It follows that the second differences of $(1,12,123,S)$ must be constant, as shown below:

[asy] /* Made by MRENTHUSIASM */ size(10cm);  label("\boldmath{$1$}",(0,0)); label("\boldmath{$12$}",(1,0)); label("\boldmath{$123$}",(2,0)); label("\boldmath{$S$}",(3,0));  label("$11$",(0.5,-0.75)); label("$111$",(1.5,-0.75)); label("$d_1$",(2.5,-0.75));  label("$100$",(1,-1.5)); label("$d_2$",(2,-1.5));  for (real i=1; i<=3; ++i) {    draw((0.1+(i-1),-0.15)--(0.4+(i-1),-0.6),red); }  for (real i=1; i<=2; ++i) {    draw((0.6+(i-1),-0.9)--(0.9+(i-1),-1.35),red); }  for (real i=1; i<=3; ++i) {    draw((0.6+(i-1),-0.6)--(0.9+(i-1),-0.15),red); }  for (real i=1; i<=2; ++i) {    draw((0.1+i,-1.35)--(0.4+i,-0.9),red); }  label("\textbf{First Differences}",(-0.75,-0.75),align=W); label("\textbf{Second Differences}",(-0.75,-1.5),align=W); [/asy]

Finally, we have $d_2=100,$ from which \begin{align*} S&=123+d_1 \\ &=123+(111+d_2) \\ &=\boxed{334}. \end{align*} ~MRENTHUSIASM

Solution 4 (Finite Differences by Algebra)

Notice that we may rewrite the equations in the more compact form as: \begin{align*} \sum_{i=1}^{7}i^2x_i&=c_1, \\ \sum_{i=1}^{7}(i+1)^2x_i&=c_2, \\ \sum_{i=1}^{7}(i+2)^2x_i&=c_3, \\ \sum_{i=1}^{7}(i+3)^2x_i&=c_4, \end{align*} where $c_1=1, c_2=12, c_3=123,$ and $c_4$ is what we are trying to find.

Now consider the polynomial given by $f(z) = \sum_{i=1}^7 (i+z)^2x_i$ (we are only treating the $x_i$ as coefficients).

Notice that $f$ is in fact a quadratic. We are given $f(0)=c_1, f(1)=c_2, f(2)=c_3$ and are asked to find $f(3)=c_4$. Using the concept of finite differences (a prototype of differentiation) we find that the second differences of consecutive values is constant, so that by arithmetic operations we find $c_4=\boxed{334}$.

Alternatively, applying finite differences, one obtains \[c_4 = {3 \choose 2}f(2) - {3 \choose 1}f(1) + {3 \choose 0}f(0) =334.\]

Solution 5 (Assumption)

The idea is to multiply the first, second and third equations by $a,b,$ and $c,$ respectively.

We can only consider the coefficients of $x_1,x_2,$ and $x_3:$ \begin{align} a+4b+9c&=16, \\ 4a+9b+16c&=25, \\ 9a+16b+25c&=36. \end{align} Subtracting $(1)$ from $(2),$ we get \[3a+5b+7c=9. \hspace{15mm}(4)\] Subtracting $3\cdot(4)$ from $(3),$ we get \[b+4c=9. \hspace{25.5mm}(5)\] Subtracting $(1)$ from $4\cdot(5),$ we get \[7c-a=20. \hspace{23mm}(6)\] From $(5)$ and $(6),$ we have $(a,b,c)=(7c-20,9-4c,c).$ Substituting this into $(2)$ gives $(a,b,c)=(1,-3,3).$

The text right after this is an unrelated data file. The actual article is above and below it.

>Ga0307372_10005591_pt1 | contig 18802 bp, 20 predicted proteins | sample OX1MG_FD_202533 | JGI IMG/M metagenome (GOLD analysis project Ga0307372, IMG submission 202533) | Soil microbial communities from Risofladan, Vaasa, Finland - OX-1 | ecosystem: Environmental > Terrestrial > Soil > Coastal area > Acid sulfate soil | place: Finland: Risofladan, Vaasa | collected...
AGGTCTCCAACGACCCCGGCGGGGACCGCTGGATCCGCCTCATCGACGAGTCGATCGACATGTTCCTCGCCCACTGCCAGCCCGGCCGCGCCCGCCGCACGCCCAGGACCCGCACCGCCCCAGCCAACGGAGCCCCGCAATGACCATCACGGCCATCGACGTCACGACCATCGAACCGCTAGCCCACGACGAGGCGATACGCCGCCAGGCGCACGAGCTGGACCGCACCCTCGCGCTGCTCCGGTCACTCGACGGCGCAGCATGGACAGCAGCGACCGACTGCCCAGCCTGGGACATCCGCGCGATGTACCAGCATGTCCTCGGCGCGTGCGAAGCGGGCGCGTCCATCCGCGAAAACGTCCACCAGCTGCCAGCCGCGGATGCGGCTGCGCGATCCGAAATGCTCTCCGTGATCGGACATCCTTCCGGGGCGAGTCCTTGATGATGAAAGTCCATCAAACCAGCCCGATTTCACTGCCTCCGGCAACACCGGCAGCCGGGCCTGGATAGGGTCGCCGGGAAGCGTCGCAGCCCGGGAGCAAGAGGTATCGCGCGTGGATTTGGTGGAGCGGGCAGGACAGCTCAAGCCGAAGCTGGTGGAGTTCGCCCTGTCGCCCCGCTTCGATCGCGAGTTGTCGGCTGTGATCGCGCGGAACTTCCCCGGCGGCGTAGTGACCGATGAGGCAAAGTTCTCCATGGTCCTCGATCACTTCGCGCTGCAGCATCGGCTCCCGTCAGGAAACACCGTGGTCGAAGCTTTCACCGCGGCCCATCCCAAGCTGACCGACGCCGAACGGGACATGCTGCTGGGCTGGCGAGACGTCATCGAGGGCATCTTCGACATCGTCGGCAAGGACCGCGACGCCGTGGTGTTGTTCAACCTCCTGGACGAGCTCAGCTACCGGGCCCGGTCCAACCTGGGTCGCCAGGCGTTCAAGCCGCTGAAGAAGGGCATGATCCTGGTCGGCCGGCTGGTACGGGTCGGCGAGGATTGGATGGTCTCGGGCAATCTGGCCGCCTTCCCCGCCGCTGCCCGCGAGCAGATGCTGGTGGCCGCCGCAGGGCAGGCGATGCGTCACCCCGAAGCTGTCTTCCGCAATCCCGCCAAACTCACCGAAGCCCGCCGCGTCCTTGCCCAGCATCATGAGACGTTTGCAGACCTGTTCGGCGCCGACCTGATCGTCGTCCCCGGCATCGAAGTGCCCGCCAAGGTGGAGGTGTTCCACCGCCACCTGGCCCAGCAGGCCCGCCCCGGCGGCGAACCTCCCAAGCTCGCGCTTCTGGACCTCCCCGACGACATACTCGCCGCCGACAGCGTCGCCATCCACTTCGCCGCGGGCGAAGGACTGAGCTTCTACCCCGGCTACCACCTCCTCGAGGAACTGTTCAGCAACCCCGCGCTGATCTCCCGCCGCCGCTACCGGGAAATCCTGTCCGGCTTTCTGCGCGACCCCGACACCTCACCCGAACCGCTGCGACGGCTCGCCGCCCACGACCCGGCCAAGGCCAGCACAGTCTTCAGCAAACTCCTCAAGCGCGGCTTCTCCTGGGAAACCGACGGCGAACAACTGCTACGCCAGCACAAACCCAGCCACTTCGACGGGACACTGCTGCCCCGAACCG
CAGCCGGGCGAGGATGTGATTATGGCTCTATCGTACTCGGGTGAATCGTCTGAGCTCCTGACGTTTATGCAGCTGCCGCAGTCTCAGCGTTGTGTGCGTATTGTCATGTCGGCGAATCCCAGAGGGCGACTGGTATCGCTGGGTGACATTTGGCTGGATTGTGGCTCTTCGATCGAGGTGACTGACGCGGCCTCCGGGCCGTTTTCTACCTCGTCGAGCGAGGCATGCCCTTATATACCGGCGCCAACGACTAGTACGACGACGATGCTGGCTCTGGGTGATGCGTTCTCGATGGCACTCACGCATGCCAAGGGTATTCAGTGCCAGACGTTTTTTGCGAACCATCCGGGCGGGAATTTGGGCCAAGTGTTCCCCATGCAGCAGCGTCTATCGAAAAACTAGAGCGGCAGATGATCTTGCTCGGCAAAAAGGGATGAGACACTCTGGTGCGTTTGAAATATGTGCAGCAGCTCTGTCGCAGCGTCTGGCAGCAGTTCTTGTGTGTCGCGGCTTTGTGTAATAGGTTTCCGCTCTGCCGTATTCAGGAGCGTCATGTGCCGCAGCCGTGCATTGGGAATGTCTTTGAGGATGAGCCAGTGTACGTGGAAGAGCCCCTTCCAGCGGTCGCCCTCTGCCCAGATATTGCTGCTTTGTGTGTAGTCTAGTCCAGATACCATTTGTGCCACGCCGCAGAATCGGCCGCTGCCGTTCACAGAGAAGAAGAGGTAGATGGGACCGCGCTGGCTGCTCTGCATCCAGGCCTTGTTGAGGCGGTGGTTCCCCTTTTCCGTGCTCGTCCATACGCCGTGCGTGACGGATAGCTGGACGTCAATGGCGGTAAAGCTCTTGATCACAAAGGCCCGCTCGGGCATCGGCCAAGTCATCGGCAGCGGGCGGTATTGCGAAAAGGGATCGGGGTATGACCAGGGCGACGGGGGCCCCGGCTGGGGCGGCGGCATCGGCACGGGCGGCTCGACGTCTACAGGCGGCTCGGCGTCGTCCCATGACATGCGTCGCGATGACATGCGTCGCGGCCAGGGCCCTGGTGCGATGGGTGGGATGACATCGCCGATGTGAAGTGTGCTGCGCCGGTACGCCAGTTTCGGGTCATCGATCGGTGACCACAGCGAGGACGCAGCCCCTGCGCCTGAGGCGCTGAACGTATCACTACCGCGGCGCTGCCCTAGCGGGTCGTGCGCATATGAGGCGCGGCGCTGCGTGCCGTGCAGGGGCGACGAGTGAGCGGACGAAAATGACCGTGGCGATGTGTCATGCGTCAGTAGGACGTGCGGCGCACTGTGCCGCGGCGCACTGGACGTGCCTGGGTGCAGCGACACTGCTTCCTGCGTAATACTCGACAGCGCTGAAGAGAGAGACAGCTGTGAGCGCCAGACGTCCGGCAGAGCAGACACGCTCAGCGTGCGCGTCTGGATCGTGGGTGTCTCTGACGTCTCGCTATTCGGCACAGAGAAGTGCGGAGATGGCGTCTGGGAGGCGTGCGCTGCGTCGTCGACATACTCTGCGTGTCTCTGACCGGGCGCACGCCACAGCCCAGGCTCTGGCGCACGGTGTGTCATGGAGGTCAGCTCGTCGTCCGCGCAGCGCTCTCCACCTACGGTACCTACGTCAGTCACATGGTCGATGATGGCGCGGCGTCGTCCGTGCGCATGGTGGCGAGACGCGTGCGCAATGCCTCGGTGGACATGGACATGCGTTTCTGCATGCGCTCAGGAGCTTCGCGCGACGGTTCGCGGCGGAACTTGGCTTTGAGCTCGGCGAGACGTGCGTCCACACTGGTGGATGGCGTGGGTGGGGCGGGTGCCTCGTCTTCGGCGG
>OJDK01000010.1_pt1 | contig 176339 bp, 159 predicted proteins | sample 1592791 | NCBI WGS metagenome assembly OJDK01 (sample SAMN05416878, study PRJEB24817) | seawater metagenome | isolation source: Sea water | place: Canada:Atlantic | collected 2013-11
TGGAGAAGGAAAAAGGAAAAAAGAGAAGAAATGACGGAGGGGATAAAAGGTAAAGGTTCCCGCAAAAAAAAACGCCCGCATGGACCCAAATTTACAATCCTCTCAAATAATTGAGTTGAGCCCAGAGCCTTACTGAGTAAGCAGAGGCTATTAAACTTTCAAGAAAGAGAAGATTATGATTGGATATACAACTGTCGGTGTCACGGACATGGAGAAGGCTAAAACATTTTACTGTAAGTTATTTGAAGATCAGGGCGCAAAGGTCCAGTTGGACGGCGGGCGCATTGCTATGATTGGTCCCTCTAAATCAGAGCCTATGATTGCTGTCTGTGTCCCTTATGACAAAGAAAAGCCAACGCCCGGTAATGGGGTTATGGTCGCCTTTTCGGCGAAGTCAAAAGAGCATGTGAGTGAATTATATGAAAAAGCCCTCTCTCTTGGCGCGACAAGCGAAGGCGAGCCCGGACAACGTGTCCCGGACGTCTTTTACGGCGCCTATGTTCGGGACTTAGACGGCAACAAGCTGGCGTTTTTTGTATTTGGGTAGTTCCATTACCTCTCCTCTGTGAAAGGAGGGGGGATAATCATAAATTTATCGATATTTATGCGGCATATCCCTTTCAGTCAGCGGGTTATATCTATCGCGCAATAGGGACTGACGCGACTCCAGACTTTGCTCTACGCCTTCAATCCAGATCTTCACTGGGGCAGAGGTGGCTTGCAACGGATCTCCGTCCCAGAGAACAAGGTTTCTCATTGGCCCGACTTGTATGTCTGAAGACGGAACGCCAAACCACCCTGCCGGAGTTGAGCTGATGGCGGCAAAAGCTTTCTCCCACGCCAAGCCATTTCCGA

Therefore, the answer is $1\cdot1+12\cdot(-3) + 123\cdot3 = \boxed{334}.$

Solution 6 (Assumption)

We let $(x_4,x_5,x_6,x_7)=(0,0,0,0)$. Thus, we have \begin{align*}  x_1+4x_2+9x_3&=1,\\ 4x_1+9x_2+16x_3&=12,\\ 9x_1+16x_2+25x_3&=123.\\  \end{align*} Grinding this out, we have $(x_1,x_2,x_3)=\left(\frac{797}{4},-229,\frac{319}{4}\right)$ which gives $\boxed{334}$ as our final answer.


Solution 7 (Similar to Solutions 3 and 4)

Let $s_n = n^2$ be the sequence of perfect squares. By either expanding or via finite differences, one can prove the miraculous recursion \[s_n = 3s_{n-1} - 3s_{n-2} + s_{n-3}.\] Hence, the answer is simply \[3 \cdot 123 - 3 \cdot 12 + 1 = \boxed{334}.\]

I first saw this in a Mathologer video, but I can't find which one it was anymore.


Video Solution

https://www.youtube.com/watch?v=4mOROTEkvWI ~ MathEx

See also

1989 AIME (ProblemsAnswer KeyResources)
Preceded by
Problem 7
Followed by
Problem 9
1 2 3 4 5 6 7 8 9 10 11 12 13 14 15
All AIME Problems and Solutions